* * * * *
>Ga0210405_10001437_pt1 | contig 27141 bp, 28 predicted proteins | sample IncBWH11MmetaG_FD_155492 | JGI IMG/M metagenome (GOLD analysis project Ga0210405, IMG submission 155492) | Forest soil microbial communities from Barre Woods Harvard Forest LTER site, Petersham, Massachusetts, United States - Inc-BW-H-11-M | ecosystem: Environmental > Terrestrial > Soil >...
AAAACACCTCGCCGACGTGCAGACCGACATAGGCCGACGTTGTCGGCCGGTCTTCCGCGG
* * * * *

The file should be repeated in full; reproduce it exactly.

>Ga0210405_10001437_pt1 | contig 27141 bp, 28 predicted proteins | sample IncBWH11MmetaG_FD_155492 | JGI IMG/M metagenome (GOLD analysis project Ga0210405, IMG submission 155492) | Forest soil microbial communities from Barre Woods Harvard Forest LTER site, Petersham, Massachusetts, United States - Inc-BW-H-11-M | ecosystem: Environmental > Terrestrial > Soil >...
AAAACACCTCGCCGACGTGCAGACCGACATAGGCCGACGTTGTCGGCCGGTCTTCCGCGG